Mari's concert was Saturday afternoon, and also included a short question and answer session. She had
another short question and answer session on Sunday, and there were autograph sessions all three days.
Friday Autograph Session
The autograph session on Friday started at 5:30 PM, not long after registration began. The line wasn't as long for
this session, probably because people were working or stuck in the registration lines. I got my copy of
Believe autographed, and also purchased another copy of No Limit. Mari posed for
pictures with many of the fans.
Mari's concert was scheduled for 1:00 PM, right after another concert by someone named "Apollo Smile."
The line didn't start until an hour before, when the other concert's line was out of the way, but it quickly extended
down the hall and out of sight. The convention staff allowed attendees to get good seats--a welcome contrast to some
conventions which insist on leaving twelve rows of empty seats in the front. I was able to get a seat in the front
row, about 10 or 15 feet from Mari.
Mari started by singing No Limit and "D" (English version) to recorded music, and then sang
ai oboeteimasuka and Angel's Paints while playing the keyboard. This was the first time
for her to both play and sing at an anime convention, and also her first time performing Angel's Paints
at a convention. There was a Q & A session after the concert, and after someone asked Mari to sing another
song, so she sang More than yesterday.
Mari then answered questions for about twenty minutes. At the end of the question and answer session, someone asked her to
sing something else, so she sang More than yesterday to recorded music. That made me very happy, since it's my
Saturday Q & A Session
Mari had a short question and answer session on Saturday after her concert. Here's what she had to say:
She needs to sell more copies of No Limit before doing another album. Her manager is looking for another
record contract in Japan, but the economy there is shaky, and she wants to take her time and find a good situation.
She also said that she found someone in Los Angeles to support her career in America--this is very good news!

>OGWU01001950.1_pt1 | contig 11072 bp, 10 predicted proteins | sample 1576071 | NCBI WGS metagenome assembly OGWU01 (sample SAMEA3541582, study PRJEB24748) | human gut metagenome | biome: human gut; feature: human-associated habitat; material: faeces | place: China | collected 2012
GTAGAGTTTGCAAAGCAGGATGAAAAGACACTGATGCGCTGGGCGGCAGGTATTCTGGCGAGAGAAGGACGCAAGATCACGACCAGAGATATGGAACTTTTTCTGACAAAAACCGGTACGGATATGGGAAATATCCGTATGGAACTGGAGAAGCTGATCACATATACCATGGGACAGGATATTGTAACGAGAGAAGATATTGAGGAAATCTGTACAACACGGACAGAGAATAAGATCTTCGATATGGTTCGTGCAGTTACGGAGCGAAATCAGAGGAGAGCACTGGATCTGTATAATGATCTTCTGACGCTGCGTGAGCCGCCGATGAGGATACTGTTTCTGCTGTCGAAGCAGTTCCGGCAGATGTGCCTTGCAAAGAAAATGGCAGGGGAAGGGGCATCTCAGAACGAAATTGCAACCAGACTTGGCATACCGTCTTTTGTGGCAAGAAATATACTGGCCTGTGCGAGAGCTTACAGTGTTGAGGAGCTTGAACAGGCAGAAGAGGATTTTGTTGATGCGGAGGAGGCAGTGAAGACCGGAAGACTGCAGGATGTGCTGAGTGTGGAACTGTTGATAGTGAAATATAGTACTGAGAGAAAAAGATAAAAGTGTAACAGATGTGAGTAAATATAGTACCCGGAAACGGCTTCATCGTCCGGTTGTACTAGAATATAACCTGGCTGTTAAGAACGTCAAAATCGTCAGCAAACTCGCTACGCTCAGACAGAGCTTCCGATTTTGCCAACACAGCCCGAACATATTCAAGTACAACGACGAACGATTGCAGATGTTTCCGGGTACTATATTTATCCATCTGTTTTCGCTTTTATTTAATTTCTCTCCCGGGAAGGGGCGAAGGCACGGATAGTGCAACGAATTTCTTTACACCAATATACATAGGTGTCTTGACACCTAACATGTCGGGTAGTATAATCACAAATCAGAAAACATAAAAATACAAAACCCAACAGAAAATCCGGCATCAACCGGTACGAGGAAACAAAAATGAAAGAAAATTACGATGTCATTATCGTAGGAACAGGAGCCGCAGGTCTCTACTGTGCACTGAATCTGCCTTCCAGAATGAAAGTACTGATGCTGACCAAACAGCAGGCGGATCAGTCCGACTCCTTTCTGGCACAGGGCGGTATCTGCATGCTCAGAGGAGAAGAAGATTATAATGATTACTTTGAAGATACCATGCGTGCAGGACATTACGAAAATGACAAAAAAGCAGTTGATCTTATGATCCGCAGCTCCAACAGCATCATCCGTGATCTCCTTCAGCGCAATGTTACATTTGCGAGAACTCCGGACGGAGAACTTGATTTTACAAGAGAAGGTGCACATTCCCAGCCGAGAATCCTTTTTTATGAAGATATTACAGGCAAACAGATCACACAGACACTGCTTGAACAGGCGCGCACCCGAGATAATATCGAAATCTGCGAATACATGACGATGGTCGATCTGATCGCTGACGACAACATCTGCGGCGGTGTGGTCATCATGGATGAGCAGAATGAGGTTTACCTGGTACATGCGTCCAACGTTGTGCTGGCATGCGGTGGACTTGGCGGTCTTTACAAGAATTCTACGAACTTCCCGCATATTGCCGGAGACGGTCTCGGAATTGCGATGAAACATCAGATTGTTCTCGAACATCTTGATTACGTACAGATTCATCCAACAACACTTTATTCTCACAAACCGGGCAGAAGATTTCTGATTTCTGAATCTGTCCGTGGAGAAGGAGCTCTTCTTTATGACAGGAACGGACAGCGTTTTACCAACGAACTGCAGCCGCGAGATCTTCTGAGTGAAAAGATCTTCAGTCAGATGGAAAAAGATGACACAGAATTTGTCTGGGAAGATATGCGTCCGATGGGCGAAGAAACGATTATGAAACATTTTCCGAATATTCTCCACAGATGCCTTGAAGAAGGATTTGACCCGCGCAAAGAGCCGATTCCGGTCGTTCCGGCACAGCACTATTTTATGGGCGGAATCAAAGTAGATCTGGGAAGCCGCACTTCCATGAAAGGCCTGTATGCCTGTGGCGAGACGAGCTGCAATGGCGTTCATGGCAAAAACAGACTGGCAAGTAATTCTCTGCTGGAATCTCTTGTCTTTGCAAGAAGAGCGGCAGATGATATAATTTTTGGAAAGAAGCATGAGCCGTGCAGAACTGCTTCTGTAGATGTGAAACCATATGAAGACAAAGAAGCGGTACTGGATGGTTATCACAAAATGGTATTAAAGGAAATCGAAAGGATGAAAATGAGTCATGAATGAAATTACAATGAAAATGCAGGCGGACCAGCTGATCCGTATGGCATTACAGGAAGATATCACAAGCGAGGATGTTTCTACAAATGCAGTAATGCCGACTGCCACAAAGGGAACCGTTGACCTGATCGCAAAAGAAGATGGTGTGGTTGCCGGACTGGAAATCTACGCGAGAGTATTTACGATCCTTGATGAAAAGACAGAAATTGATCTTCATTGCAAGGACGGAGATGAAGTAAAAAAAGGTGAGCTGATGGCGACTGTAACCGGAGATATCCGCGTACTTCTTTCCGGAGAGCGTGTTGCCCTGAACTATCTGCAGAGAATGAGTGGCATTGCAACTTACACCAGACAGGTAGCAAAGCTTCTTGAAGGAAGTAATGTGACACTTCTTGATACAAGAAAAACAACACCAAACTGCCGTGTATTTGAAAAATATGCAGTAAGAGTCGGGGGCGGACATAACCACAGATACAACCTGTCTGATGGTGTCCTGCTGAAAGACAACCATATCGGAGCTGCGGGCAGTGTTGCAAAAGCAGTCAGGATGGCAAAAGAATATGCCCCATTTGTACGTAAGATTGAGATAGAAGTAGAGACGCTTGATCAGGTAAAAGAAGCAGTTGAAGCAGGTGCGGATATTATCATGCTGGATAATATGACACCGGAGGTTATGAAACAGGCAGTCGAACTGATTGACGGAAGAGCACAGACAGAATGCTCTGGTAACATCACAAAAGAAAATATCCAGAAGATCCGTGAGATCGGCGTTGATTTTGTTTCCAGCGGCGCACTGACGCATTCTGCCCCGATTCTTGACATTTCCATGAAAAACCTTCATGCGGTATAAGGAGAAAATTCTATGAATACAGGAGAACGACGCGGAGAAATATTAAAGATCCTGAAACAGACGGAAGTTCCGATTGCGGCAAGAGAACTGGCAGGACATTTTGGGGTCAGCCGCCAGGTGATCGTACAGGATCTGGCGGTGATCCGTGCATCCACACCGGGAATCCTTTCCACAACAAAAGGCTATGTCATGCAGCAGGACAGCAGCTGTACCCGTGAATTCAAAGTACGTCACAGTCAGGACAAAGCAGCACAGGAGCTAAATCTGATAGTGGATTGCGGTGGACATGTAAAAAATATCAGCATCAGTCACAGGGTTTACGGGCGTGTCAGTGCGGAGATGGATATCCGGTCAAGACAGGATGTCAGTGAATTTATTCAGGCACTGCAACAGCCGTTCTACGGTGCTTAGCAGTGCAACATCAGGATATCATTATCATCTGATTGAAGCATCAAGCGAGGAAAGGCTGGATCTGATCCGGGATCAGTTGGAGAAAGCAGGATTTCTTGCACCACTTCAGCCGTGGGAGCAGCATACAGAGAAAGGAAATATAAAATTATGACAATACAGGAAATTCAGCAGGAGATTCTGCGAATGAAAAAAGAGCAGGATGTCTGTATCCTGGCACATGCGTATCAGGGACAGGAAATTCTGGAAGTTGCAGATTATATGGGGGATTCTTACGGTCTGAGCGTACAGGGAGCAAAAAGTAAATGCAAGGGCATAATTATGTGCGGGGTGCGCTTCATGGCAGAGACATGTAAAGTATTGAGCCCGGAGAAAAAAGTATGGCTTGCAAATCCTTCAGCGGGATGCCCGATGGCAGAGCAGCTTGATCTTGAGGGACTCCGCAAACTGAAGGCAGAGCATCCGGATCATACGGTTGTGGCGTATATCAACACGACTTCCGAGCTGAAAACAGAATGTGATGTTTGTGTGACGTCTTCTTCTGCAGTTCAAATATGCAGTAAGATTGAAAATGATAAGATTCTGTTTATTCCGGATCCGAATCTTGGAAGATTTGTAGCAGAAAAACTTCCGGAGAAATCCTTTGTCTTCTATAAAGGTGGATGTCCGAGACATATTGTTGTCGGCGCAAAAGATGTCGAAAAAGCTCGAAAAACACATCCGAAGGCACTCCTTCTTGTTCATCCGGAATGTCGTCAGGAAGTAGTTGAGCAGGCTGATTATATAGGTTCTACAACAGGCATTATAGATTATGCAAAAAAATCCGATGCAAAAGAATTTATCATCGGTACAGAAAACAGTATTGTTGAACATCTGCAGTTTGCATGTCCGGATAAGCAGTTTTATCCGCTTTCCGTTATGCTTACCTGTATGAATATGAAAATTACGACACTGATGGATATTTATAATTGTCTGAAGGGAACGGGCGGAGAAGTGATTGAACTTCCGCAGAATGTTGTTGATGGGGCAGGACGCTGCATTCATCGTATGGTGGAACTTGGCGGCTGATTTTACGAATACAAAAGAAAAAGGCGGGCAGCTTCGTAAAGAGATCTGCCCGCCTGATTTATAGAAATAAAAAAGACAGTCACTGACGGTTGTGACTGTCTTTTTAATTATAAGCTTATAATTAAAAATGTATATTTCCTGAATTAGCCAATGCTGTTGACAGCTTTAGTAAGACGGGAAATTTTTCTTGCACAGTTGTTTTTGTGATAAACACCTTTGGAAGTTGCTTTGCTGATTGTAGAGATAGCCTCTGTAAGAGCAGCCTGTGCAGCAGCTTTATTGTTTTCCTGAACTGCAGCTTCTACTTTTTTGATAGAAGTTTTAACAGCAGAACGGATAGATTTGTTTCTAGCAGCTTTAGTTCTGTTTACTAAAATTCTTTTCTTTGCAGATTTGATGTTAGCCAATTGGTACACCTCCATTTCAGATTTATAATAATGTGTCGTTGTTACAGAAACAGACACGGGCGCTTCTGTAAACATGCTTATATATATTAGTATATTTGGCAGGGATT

She will probably go to Anime Weekend Atlanta in early October.
Sixteen years ago, she was sending out her demo tapes and one of them ended up on the desk of a Victor Records person.
He signed her up, and suggested that she go to the final audition for the part of Minmay, which was the next day. At that
time, she didn't know how big Macross was going to be.
She had a hard time with the "Minmay" image--people
categorized her as a voice actress, and kept saying "Minmay did that" about the things she did. It was like
she was walking and had to turn right, and kept on going right. No matter what she did, people didn't want to give her credit
for her accomplishments. Ten years ago she moved to Los Angeles because she had a dream, which she is now achieving little
by little, so she feels very happy.
She feels that she needed the time in Los Angeles to mature and learn English, and maybe now is her time to do what she wants
if she tries hard enough.
She got a role on the USA Network series Pacific Blue. She plays a Japanese girl named Kiko in an episode
titled "God's Gift."
She just did an audition for City Guys. She didn't get the role, but the casting director really liked her, so maybe
he will keep her in mind for another part.
It's easier for her to sing in Japanese, but she did her best to sing in English for No Limit. She pointed out
that Celine Dion also has an accent. She hopes that people will think a little bit of an accent is charming, but radio DJs